The 64-bit version of Raspberry Pi OS is a native Ubuntu installation allowing for more compatibility with software and workflows. In the past the Raspberry Pi foundation ran a modified version of Debian. Going forward, it looks like they are fullly committed to using Ubuntu.

If you want to give this a try, I recommend checking out this quick introduction video on how to use the Raspberry Pi Imager to update your Pi. Keep in mind, installing a new OS without doing an upgrade will overwrite all data. WIth high quality SD cards costing as little as $8, it may be worth just using a separate SD card.

Posted with STEMGeeks


These little computers are amazing. Wish they had been around when I started playing with computers. I had to save up for an 8 bit machine with 16kB that used cassettes for storage.

I ought to get a Pi 4 to see how that performs.

 last year 

The Pi 4 is a nice upgrade, I have all Pi's from the 2 to 4 and the zero and the biggest most impressive upgrade was the 4.

Perfect. I had a Pi 2 B years ago, really feel like getting two Pi 4s now. One for me and one for my little brother so he can have a computer for web browsing and light gaming (I know what the Pi 4 can do) without me having to sell a kidney.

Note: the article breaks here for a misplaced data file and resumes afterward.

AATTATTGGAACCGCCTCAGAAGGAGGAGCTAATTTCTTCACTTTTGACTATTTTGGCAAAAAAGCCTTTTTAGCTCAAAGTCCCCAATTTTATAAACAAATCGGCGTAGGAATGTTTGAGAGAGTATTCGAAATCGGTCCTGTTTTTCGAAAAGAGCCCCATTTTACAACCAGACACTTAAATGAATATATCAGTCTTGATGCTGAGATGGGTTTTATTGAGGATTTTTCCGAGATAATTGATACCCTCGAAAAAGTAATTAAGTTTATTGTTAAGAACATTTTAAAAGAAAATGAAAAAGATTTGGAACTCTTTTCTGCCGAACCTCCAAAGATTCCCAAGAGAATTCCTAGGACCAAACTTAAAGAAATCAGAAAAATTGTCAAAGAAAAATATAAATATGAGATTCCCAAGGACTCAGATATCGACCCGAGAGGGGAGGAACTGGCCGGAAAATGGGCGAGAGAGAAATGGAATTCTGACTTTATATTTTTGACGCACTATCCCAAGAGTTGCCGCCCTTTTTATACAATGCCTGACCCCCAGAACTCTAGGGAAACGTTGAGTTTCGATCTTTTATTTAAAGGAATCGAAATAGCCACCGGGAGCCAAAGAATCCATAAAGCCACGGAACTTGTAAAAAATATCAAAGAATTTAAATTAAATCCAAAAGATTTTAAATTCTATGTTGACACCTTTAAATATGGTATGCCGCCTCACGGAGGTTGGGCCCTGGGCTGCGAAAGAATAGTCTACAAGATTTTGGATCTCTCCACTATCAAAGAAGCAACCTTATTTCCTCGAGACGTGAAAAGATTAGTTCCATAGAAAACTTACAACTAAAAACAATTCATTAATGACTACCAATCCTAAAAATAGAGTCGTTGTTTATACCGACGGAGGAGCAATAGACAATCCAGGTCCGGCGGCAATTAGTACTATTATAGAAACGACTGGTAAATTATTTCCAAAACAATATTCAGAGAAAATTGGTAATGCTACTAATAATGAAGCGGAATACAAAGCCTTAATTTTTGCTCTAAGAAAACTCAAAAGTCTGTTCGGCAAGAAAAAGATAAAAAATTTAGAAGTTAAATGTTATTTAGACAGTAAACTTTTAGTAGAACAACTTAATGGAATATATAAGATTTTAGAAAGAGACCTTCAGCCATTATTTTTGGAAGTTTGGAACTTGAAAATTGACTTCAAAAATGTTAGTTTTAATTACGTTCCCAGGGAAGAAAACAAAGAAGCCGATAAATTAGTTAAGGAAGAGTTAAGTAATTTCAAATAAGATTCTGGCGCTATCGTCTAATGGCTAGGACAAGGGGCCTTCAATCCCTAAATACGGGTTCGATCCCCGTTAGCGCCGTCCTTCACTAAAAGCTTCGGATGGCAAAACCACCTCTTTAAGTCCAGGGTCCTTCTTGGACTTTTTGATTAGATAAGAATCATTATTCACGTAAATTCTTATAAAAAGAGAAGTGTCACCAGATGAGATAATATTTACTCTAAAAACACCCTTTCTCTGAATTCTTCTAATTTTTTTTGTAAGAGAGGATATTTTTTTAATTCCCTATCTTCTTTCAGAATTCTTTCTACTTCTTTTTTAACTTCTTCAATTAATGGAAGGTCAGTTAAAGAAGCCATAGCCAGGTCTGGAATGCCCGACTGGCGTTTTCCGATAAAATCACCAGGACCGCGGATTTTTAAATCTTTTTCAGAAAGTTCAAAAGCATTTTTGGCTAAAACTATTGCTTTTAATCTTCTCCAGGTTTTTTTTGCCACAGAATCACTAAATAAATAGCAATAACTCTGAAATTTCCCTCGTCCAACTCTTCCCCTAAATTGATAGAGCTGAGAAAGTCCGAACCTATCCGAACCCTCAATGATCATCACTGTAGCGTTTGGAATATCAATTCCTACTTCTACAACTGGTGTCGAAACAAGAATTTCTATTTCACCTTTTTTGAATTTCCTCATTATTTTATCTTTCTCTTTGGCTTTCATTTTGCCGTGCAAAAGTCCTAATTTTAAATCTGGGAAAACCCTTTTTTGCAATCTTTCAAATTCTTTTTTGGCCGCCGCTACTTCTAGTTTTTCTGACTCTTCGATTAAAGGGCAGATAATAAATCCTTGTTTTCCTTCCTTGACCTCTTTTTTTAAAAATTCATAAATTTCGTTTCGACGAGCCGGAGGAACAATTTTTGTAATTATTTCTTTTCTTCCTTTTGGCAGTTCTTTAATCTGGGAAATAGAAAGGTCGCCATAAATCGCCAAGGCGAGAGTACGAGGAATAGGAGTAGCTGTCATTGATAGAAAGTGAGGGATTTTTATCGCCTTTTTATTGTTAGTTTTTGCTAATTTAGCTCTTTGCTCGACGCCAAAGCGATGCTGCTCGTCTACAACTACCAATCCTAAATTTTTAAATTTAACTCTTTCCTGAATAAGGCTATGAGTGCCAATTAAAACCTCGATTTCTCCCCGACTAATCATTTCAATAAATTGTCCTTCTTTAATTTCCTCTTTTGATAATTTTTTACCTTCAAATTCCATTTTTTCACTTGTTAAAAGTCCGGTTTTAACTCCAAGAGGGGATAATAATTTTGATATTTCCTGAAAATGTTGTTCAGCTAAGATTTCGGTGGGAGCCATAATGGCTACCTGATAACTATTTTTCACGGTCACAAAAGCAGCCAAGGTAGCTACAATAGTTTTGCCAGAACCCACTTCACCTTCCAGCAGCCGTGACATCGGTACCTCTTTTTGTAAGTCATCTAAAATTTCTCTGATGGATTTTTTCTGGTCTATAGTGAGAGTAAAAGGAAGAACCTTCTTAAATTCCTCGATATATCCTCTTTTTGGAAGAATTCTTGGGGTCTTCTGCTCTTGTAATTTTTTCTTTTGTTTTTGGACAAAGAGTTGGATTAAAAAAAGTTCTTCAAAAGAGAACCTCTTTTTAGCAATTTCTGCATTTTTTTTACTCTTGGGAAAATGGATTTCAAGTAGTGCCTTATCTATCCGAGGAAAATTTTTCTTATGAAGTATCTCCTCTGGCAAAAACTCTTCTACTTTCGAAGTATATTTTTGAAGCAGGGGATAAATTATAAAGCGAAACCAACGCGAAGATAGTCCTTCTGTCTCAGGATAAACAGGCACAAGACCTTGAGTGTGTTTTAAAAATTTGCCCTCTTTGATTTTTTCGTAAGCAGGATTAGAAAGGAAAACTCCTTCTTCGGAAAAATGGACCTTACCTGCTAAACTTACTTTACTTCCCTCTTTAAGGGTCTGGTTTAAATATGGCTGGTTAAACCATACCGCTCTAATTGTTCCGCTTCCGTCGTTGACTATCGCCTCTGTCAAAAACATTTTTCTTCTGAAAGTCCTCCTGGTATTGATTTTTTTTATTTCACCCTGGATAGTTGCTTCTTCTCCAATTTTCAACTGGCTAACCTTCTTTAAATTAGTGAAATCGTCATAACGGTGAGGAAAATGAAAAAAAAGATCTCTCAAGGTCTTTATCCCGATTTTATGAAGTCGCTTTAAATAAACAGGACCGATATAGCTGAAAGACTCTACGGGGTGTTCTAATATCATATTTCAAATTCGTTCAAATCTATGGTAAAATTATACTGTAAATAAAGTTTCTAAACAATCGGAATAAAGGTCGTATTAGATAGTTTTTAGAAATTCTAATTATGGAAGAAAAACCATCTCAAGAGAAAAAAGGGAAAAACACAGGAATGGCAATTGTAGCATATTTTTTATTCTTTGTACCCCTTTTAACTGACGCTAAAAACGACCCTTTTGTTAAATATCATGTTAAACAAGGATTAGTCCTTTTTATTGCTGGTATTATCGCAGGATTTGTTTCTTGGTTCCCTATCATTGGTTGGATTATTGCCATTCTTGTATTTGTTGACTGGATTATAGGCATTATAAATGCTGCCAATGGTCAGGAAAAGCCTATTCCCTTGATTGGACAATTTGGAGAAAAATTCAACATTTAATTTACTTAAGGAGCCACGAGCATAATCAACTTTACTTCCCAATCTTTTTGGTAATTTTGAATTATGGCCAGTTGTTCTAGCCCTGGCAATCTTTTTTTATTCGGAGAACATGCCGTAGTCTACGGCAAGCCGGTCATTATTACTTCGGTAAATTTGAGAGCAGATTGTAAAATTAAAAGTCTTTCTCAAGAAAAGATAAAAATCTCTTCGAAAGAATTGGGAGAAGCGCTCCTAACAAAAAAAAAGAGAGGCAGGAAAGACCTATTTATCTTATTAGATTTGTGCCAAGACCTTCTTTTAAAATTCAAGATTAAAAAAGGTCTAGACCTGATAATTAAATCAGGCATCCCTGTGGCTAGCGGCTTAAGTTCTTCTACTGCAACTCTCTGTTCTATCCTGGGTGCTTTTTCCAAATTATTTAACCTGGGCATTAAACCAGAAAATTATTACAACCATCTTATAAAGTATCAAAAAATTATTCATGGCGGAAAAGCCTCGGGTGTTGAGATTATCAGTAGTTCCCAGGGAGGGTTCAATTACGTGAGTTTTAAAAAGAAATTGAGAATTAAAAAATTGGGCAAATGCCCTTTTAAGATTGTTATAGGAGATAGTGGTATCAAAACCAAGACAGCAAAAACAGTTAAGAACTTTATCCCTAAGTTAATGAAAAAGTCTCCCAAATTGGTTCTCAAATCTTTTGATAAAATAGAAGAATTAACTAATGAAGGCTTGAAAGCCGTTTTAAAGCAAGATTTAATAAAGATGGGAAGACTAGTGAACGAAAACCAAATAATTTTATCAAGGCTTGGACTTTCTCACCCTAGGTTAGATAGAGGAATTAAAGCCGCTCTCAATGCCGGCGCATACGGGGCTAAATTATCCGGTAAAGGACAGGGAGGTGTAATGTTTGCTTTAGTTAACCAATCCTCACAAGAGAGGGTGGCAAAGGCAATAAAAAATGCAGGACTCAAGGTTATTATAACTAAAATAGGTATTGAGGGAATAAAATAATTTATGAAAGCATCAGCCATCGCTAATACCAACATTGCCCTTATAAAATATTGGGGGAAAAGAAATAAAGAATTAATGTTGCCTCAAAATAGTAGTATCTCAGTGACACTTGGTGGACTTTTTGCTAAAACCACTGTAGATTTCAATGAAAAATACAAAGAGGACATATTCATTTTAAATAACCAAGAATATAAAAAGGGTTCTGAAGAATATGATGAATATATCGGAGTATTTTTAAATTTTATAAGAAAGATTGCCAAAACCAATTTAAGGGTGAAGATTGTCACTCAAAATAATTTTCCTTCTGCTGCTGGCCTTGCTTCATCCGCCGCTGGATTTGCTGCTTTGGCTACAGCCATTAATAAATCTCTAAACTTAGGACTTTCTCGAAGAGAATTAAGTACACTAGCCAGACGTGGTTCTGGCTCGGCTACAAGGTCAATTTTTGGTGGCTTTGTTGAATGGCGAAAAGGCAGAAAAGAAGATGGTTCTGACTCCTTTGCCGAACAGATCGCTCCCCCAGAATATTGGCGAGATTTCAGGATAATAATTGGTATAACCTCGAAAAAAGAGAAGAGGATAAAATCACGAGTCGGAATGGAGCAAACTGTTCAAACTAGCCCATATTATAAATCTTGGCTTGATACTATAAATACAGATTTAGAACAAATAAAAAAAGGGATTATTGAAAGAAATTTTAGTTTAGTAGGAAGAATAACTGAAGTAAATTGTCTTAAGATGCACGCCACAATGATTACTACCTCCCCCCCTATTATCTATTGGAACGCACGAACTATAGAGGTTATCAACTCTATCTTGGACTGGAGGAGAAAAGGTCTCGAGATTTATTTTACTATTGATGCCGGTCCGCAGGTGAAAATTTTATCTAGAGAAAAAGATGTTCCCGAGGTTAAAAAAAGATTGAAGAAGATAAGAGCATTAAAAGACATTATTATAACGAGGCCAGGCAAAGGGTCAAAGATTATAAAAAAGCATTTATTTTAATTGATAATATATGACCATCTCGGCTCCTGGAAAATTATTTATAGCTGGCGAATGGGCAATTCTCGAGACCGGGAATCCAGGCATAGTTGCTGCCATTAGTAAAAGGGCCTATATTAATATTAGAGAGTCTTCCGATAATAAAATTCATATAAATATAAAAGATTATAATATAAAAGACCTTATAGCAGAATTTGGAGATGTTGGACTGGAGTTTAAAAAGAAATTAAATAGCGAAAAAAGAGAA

I use mine to mine Ardr and a number of other crypto. Just leave it plugged in and check on it every so often.

Well, time to ditch my abortive Ubuntu efforts and just use this!

A very interesting article. I was wondering when this would come. What I see as the biggest advantage is really that more than 4 gigabytes of RAM can be addressed and as you also write, that many applications are programmed for 64-Bit and no longer work under 32-Bit.

LG Michael

I used to use the raspberry Pi, but now have shifted to using odroid - better bang for buck, have you tried one?

 last year 

The problem with these knock offs is compatibility. Not everything supports them. If what you doing does you may squeeze out a little faster hardware but usually not worth it.

Might have to give this version a go now then, I've avoided it till now due to stability issues plus porting projects over but gotta move with the times.

 last year 

I've avoided it till now due to stability issues plus porting projects over but gotta move with the times.

Really? Most things are quite solid on a Raspberry Pi, if it is supported.

With the 32 bit version yes, but I have read about some issues with 64 when Ive been building stuff on mine, although that has been a while now. The raspberry Pi foundation even stated it as unstable themselves for quite some time although clearly that is fixed now if they are advocating it.